I ran the gantlet, thinking, even the birds; even the pigeons and the sparrows and the goddam gulls! I ran blindly, boiling with outrage and despair and harsh laughter. Running from the birds to what, I didn't know. I ran. Why was I here at all? I ran through the night, ran within myself. Ran.

“Hill, hell! We stay right here,” the man said. “This thing's just starting. If it becomes a sho 'nough race riot I want to be here where there'll be some fighting back.”

I looked at Ras on his horse and at their handful of guns and recognized the absurdity of the whole night and of the simple yet confoundingly complex arrangement of hope and desire, fear and hate, that had brought me here still running, and knowing now who I was and where I was and knowing too that I had no longer to run for or from the Jacks and the Emersons and the Bledsoes and Nortons, but only from their confusion, impatience, and refusal to recognize the beautiful absurdity of their American identity and mine.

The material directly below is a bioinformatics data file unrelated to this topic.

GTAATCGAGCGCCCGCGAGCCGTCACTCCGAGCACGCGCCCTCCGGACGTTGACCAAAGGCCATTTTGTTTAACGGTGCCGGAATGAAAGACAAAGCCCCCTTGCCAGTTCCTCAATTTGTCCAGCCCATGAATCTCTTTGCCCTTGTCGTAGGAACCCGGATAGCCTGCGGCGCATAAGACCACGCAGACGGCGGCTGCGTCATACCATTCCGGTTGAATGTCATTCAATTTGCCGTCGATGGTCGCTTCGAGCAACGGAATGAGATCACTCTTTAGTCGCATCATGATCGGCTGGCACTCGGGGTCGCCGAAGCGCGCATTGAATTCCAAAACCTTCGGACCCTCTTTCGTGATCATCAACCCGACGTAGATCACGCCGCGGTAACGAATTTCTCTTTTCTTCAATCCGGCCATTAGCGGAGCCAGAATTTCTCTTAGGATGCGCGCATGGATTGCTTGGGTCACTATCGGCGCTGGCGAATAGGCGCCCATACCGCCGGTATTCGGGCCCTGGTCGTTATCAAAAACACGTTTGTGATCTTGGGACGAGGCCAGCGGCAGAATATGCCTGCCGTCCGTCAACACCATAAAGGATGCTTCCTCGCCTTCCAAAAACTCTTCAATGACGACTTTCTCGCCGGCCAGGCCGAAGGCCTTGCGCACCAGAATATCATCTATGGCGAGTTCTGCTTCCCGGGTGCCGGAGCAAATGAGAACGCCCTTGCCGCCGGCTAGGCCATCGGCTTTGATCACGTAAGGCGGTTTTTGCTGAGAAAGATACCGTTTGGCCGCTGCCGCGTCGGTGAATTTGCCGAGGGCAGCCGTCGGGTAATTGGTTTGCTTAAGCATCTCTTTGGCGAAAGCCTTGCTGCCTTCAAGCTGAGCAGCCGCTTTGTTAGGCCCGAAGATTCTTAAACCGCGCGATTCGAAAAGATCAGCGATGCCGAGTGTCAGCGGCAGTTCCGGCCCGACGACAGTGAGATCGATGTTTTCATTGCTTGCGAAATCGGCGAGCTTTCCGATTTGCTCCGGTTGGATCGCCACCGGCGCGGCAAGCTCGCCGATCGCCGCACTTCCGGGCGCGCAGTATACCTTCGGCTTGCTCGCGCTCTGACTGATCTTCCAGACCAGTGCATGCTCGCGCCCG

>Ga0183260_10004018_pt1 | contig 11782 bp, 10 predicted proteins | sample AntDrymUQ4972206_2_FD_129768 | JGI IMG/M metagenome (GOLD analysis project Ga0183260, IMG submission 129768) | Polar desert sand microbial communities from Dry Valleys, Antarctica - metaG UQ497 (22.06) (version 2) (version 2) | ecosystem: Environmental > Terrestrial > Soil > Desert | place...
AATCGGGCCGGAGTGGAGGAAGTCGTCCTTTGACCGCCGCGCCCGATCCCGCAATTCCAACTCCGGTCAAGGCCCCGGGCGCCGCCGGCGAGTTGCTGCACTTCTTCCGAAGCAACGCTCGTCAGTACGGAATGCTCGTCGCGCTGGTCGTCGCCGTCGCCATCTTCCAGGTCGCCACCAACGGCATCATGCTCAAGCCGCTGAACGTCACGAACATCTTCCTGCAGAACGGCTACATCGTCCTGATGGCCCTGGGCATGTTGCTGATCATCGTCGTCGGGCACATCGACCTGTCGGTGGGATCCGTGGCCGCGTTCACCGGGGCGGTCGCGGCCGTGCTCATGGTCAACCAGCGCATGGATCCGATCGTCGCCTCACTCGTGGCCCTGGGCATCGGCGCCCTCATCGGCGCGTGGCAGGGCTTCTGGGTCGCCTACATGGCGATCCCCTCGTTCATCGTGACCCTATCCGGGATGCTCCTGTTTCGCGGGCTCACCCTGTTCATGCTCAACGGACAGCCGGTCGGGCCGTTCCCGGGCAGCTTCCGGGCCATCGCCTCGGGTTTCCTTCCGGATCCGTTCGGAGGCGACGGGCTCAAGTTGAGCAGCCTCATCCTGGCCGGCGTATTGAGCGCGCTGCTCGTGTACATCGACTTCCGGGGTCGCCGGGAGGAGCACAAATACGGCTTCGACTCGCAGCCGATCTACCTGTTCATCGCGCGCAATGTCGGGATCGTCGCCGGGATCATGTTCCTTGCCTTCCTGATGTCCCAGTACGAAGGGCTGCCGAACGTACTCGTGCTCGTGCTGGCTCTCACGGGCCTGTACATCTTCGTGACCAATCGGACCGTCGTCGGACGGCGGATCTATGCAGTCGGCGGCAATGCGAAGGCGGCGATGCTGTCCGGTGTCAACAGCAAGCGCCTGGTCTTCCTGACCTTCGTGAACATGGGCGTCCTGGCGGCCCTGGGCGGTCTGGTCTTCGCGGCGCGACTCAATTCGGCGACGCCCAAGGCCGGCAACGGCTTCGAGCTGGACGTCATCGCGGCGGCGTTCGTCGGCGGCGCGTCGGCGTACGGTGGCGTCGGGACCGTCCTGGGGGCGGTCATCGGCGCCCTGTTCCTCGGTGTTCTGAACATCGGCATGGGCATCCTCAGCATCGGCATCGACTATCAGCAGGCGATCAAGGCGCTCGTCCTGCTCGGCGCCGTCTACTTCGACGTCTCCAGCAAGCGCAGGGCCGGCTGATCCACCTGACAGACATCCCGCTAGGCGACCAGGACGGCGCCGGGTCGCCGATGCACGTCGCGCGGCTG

Here, at least, I could try to think things out in peace, or, if not in peace, in quiet. I would take up residence underground. The end was in the beginning.

When one is invisible he finds such problems as good and evil, honesty and dishonesty, of such shifting shapes that he confuses one with the other, depending upon who happens to be looking through him at the time. Well, now I've been trying to look through myself, and there's a risk in it. I was never more hated than when I tried to be honest.